12 Questions to Ask Yourself Before Posting Something Online

Before you post that blog, Facebook status, or tweet, what would be some indicators you might want to consider first? In such an instance, I want to offer 12 brief questions to ask yourself. You might think of them as indicator lights, the kind a pilot checks before taking off.

1) Will it edify? Or significantly inform a useful conversation? (Mk 12:29–31; 1 Cor 14:26)

Try to think of what will edify others. All we do is in obedience to the command to love God and others. How will it increase their knowledge, or faith, or love? Are you accurately representing any positions you disagree with? How sure am I of my facts? Trivialities hopefully fill up our lives less than they do so much of the Internet. John Piper has said that “One of the great uses of Twitter and Facebook will be to prove on the last day that our prayerlessness was not from lack of time!” He’s right.

2) Will it easily be misunderstood? (Jn 13:7; 16:12)

The privacy of a personal conversation limits misunderstanding. In public posts, some things will sound one way to those who know us, and another to those who don’t. Negative assessments are often best shared privately, or not at all. How many of us have learned at our workplace that email is a terrible way to share any kind of negative comments? And, thinking of more public postings, ask yourself: are there reasons why I may not be a good person to speak on certain matters?

3) Will it reach the right audience? (Mark 4:9 et al.)

If you’re correcting someone, should the audience for that correction be wider—or more narrow? Is that audience correctable? When you use social media, consider who is listening to what you’re saying. What if everyone in this room came over and eavesdropped on your conversations after the service today? Yet we do this all the time online.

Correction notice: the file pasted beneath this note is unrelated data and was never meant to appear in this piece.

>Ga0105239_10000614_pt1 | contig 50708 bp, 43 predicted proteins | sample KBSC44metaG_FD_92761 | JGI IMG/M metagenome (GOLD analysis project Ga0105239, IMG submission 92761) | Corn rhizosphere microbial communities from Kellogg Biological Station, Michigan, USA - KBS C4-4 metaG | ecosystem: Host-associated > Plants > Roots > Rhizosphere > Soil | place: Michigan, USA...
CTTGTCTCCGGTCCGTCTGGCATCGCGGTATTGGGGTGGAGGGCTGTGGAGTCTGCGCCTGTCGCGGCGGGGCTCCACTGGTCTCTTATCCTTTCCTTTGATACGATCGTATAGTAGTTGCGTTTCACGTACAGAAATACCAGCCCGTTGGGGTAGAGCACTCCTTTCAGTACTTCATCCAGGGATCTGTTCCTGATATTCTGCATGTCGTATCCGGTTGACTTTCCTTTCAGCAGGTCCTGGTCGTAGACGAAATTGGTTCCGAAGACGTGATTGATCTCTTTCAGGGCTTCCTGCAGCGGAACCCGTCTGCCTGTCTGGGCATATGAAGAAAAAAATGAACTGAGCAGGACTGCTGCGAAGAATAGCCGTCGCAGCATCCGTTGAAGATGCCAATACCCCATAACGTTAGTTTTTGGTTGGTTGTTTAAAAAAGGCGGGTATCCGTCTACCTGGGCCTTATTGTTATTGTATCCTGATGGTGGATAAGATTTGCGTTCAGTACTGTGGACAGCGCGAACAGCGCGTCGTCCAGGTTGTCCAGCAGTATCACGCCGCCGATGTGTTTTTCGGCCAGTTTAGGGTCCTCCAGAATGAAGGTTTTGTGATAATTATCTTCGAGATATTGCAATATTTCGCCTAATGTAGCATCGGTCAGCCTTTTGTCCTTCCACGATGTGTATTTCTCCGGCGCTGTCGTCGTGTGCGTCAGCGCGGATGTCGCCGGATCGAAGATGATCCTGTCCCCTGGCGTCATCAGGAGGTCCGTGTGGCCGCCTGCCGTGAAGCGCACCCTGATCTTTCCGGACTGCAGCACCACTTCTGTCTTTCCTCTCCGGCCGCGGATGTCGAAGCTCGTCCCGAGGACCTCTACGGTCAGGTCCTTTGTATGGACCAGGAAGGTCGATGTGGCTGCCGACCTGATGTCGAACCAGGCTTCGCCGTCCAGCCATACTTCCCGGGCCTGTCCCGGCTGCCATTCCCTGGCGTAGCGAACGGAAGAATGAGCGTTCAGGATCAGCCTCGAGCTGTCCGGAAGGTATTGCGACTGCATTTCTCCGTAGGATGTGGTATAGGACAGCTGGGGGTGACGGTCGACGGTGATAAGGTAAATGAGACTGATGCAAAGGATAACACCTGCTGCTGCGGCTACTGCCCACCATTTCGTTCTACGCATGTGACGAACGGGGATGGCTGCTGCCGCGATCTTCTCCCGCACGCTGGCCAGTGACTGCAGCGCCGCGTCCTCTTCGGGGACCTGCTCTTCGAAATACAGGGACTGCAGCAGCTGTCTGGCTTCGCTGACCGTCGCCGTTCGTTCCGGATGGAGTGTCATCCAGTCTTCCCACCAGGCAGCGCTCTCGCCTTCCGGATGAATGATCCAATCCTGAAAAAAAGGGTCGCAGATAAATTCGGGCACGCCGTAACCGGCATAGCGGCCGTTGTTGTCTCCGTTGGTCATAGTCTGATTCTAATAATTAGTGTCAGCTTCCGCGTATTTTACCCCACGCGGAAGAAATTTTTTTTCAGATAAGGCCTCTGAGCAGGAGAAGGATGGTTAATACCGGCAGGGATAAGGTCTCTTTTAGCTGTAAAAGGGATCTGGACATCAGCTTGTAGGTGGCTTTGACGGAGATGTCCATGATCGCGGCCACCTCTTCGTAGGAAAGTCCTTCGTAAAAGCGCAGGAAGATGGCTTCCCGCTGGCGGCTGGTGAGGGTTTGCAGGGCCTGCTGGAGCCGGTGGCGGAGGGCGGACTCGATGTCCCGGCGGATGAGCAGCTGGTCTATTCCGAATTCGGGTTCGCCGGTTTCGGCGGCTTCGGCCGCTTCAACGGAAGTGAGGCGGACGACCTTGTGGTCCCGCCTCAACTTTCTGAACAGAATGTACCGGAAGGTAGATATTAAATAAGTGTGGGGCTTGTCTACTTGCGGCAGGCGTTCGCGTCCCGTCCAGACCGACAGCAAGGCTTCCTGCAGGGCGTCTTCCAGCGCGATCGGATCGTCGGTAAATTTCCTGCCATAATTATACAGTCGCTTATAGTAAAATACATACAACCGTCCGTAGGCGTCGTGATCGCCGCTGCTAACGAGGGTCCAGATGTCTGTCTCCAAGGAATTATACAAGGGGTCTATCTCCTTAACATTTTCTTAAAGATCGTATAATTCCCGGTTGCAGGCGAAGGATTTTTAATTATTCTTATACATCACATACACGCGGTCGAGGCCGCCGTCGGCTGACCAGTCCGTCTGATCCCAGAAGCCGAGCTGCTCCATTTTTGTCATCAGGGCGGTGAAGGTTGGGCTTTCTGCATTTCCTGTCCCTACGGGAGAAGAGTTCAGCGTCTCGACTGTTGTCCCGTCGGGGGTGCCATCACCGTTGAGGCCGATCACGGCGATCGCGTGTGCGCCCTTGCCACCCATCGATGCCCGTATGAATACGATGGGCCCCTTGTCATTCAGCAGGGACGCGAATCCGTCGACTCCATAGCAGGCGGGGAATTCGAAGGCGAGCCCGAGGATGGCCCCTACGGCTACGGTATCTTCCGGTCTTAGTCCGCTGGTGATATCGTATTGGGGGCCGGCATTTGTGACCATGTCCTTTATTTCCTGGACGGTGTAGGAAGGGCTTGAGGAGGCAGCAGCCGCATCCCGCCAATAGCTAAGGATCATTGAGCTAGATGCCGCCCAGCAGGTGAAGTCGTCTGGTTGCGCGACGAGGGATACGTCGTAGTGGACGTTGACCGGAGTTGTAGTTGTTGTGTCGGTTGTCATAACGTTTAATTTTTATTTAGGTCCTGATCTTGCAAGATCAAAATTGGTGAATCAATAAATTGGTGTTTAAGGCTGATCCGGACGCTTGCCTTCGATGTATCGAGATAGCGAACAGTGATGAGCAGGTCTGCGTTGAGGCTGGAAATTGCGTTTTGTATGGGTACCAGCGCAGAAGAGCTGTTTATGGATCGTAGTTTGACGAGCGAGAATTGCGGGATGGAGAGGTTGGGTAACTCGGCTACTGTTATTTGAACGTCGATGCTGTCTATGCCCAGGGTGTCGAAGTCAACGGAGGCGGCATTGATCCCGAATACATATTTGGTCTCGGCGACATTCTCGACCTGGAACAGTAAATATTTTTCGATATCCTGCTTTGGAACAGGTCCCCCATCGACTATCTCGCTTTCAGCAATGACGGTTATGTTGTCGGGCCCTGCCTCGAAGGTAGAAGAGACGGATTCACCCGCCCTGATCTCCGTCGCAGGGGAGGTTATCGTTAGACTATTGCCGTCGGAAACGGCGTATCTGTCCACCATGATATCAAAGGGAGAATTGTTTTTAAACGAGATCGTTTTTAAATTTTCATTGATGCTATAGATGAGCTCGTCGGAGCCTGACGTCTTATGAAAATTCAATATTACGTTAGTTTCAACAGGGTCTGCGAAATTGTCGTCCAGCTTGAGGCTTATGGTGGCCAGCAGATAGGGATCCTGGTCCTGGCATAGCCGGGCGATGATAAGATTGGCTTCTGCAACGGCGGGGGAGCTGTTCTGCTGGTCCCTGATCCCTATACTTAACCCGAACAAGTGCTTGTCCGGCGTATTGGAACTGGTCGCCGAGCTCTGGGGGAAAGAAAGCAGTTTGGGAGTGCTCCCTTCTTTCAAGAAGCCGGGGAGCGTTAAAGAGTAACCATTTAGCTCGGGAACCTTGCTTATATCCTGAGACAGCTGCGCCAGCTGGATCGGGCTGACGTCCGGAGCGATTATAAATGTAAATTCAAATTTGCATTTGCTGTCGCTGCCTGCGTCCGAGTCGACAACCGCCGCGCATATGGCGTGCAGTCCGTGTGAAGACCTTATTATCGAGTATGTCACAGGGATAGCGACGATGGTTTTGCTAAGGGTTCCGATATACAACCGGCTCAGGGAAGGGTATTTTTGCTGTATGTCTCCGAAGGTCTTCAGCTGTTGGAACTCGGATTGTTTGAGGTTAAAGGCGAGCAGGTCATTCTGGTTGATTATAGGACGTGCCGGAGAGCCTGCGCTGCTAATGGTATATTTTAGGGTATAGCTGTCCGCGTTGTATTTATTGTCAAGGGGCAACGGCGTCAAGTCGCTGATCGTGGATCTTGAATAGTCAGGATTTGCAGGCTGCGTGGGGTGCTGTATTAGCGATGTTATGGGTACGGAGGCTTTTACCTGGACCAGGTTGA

4) Will it help my evangelism? (Col. 1:28–29)

Is what you’re about to communicate going to help or hinder those you’re evangelizing? Is it likely to diminish the significance (to them) of your commitment to the gospel, or enhance it?

5) Will it bring about unnecessary and unhelpful controversy? (Titus 3:9)

Think carefully about controversy. The line between vigorous exchange of ideas and a kind of social war is sometimes thinner than we may think. What is this particular controversy that I would be contributing to good for? When is it unhelpful? How much time will it take up? Is this an unavoidable primary issue, or a matter about which disagreement is fairly unimportant? Will this controversy play into any other division that threatens the unity of our local church?

6) Will it embarrass or offend? (1 Cor. 12:21–26)

Will anyone be embarrassed or offended by what you’re saying? I understand that the mere fact that something is offensive doesn’t mean that saying it is wrong, but simply, we must be sure the offense is worth it.

7) Will it convey care? (1 Cor. 12:21–26)

Will those mainly concerned appreciate your motives? Privacy in communication conveys care, an honoring of the person receiving the information. You like the fact that your doctor’s report is private; but you don’t mind that the sale at the store is advertised. If someone would rather be addressed in person, why not do that?

8) Will it make people better appreciate someone else? (1 Cor. 12:21–26)

Point out God’s grace in others’ lives, ministries, arguments, etc. Highlighting something that will build others’ esteem for someone else glorifies God and encourages others to see His work in them.

9) Is it boasting? (Prov. 27:2)

Does what you communicate online draw attention to yourself more than your topic? How could that be spiritually harmful to you or others? Will it leave people with a more accurate understanding of you? Are you simply being tempted to draw attention to yourself, or to what you know? When was the last time you encouraged others by sharing something embarrassing or even sinful about yourself?

10) Is the tone appropriate? (2 John 1, 12; Col. 4:6; Eph. 4:29; 2 Tim 2:24–25)

Will people understand and be encouraged in the truth that you communicate? How important is the tone to your message being rightly received? Is it evidently kind, patient, and gentle? The literal tone of your voice and the look on your face fill out so much of what you mean. In a personal conversation, you can more quickly understand that something needs clarifying and clarify it. The Internet doesn’t sanctify anger or frustration.

11) Is it wrong to say nothing? (Romans 1:14)